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Johnson, long snubbed by Cowboys owner Jerry Jones for the team’s Ring of Honor, may have had an inkling of what was to come, not only because of the visit to the studio from Baker but also because the Hall of Fame president had made a similar on-air announcement Saturday. Those congratulations, offered live on CBS’s pregame show, went to former Pittsburgh Steelers coach Bill Cowher.

Cowher, now an analyst for CBS, and Johnson, filling the same role for Fox Sports, became the 327th and 328th members of the Pro Football Hall of Fame, respectively. They will be enshrined in Canton, Ohio, this summer as part of a special, 20-person Class of 2020 that will include a 15-person “Centennial Slate,” in honor of the NFL’s 100th anniversary.

The rest of the “Centennial Slate” will be announced Wednesday, after having been chosen by a panel from 300 candidates (per NFL.com), and of the 15 inductees, two spots were set aside for coaches whose careers ended at least five years ago. There were eight finalists for the coaching honors, including: Tom Flores, who won two Super Bowls as head coach of the Raiders; Dick Vermeil, who won a Super Bowl with the Rams and led the Eagles to an appearance in the game; Mike Holmgren, who won a Super Bowl with the Packers and led the Seahawks to an appearance in the game; and Don Coryell, an offensive innovator with the Chargers.

The slate will also include 10 players who last competed 25 years ago and three contributors to the sport who neither played nor coached. Five modern-era players will join that group of 15 after having gone through the standard selection process. They will be announced on Feb. 1, a day before Super Bowl LIV.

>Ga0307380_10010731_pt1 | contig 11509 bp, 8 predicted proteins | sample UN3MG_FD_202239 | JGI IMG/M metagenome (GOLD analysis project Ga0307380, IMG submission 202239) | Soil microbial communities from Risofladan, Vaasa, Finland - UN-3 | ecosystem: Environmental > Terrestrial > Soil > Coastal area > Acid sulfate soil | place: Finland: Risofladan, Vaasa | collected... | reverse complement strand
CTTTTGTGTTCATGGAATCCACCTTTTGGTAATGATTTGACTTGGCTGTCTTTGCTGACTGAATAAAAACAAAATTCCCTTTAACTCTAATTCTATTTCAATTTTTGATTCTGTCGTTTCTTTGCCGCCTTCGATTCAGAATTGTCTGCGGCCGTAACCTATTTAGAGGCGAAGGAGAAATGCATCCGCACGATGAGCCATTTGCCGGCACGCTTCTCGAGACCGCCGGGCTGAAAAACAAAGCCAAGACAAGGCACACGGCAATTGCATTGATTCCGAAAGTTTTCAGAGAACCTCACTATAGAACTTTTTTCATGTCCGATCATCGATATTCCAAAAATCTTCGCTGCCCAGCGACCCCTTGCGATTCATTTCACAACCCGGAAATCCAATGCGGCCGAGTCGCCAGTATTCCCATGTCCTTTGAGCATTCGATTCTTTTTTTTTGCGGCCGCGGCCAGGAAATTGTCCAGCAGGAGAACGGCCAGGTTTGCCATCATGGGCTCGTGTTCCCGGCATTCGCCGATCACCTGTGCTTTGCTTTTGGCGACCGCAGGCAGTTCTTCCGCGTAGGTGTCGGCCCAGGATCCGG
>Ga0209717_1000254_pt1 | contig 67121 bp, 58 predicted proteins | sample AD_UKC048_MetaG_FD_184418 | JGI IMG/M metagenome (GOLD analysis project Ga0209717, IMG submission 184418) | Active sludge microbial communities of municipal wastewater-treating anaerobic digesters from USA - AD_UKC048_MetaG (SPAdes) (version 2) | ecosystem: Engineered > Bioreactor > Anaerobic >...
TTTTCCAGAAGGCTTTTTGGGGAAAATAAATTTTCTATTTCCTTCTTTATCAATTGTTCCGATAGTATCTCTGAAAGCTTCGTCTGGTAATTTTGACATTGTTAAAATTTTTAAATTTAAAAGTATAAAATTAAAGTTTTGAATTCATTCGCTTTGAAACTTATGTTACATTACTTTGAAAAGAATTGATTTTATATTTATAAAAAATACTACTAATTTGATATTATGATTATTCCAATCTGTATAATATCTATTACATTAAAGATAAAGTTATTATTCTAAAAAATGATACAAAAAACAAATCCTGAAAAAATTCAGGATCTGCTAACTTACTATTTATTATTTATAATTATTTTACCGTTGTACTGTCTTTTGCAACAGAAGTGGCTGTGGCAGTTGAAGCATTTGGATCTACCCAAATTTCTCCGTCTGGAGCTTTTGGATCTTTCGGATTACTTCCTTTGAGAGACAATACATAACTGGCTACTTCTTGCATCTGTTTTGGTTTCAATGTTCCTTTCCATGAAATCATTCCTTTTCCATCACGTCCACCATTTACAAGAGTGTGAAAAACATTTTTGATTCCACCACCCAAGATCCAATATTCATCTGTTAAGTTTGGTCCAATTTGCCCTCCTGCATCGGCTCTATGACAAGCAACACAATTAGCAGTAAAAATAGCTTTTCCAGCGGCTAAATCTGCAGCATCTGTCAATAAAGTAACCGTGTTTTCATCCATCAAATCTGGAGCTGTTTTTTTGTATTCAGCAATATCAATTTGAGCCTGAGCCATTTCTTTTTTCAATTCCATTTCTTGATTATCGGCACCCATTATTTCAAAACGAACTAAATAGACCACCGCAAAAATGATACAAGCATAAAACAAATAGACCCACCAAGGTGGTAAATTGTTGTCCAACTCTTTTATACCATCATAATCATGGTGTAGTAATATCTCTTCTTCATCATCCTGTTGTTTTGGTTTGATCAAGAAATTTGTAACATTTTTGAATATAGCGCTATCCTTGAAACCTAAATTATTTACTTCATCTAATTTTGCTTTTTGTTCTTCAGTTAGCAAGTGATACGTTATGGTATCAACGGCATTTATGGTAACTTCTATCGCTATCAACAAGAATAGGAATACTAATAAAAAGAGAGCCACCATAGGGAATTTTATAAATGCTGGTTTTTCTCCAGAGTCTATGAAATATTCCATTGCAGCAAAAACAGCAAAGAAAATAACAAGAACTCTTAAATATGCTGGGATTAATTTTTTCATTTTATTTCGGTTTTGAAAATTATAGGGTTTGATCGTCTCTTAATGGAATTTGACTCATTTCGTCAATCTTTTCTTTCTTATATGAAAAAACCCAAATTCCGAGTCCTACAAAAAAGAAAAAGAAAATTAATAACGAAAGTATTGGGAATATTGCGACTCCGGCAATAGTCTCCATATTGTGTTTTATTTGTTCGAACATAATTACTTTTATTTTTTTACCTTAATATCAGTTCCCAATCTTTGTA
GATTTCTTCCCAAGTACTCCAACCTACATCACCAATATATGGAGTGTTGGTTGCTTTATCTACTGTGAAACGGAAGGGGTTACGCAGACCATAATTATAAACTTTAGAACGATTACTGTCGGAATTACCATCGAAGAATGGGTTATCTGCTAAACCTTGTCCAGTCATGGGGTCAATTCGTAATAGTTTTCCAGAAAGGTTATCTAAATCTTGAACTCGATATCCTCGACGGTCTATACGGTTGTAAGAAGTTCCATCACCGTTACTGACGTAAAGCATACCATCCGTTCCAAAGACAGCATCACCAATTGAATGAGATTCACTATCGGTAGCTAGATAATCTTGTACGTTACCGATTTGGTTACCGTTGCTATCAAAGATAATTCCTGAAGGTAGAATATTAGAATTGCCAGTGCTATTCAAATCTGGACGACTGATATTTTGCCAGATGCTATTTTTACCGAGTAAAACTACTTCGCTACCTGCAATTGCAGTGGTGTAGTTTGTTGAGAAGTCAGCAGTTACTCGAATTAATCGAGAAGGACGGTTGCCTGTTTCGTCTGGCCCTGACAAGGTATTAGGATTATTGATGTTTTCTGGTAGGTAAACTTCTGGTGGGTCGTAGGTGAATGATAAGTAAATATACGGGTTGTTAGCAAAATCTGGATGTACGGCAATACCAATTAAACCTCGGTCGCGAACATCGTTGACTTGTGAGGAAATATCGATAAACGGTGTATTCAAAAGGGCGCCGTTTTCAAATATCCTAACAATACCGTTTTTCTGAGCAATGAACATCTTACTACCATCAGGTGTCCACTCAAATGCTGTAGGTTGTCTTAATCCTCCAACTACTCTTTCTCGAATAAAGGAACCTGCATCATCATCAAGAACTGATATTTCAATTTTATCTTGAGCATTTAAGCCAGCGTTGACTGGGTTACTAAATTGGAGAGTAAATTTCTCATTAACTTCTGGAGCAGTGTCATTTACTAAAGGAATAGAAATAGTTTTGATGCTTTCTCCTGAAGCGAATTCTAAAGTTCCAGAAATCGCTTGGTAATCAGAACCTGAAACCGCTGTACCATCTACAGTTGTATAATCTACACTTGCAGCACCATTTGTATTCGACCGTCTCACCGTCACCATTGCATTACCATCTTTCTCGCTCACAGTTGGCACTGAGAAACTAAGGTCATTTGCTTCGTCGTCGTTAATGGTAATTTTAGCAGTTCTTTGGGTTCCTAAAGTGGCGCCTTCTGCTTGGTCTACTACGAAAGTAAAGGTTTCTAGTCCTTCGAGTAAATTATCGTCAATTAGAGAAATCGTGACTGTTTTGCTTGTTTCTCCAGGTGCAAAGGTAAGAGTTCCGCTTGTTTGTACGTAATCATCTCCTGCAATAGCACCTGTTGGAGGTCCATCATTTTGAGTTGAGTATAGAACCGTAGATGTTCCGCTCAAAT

Cowher, who coached Pittsburgh from 1992 to 2006 and led the Steelers to one Super Bowl win in two appearances, said Saturday that he had “come to grips” with the possibility that he might never gain induction into the Hall of Fame. After hugging his wife and daughter, who were at the studio for the occasion, he said, “I’ve been so blessed.”

Cowher, 62, finished his 15-year head coaching career with an overall record of 149-90-1, plus a playoff mark of 12-9.

Johnson was a successful coach at Oklahoma State and won a national championship with the University of Miami before he succeeded Tom Landry in 1989 as head coach of the Cowboys. Crafting a dynasty with brash new team owner Jerry Jones, a former teammate at Arkansas, Johnson led Dallas from a 1-15 season that first year to two straight Super Bowl titles in the 1992 and 1993 seasons.

After his relationship with Jones deteriorated and Johnson left the Cowboys before the 1994 season, the team went on to win another championship for the 1995 season under head coach Barry Switzer. Johnson returned to the NFL to coach the Dolphins from 1996 to 1999, and he accumulated an 80-64 record in the league, with a playoff mark of 9-4, including 7-1 with the Cowboys.

In addition to Aikman, another former Dallas player in the Hall of Fame said he, too, grew emotional while watching Johnson get the news.

“With tears in my eyes I watched my coach get what he so rightfully earned,” tweeted Michael Irvin, who also played for Johnson in college. “My Coach has turned men into CHAMPIONS on every level.”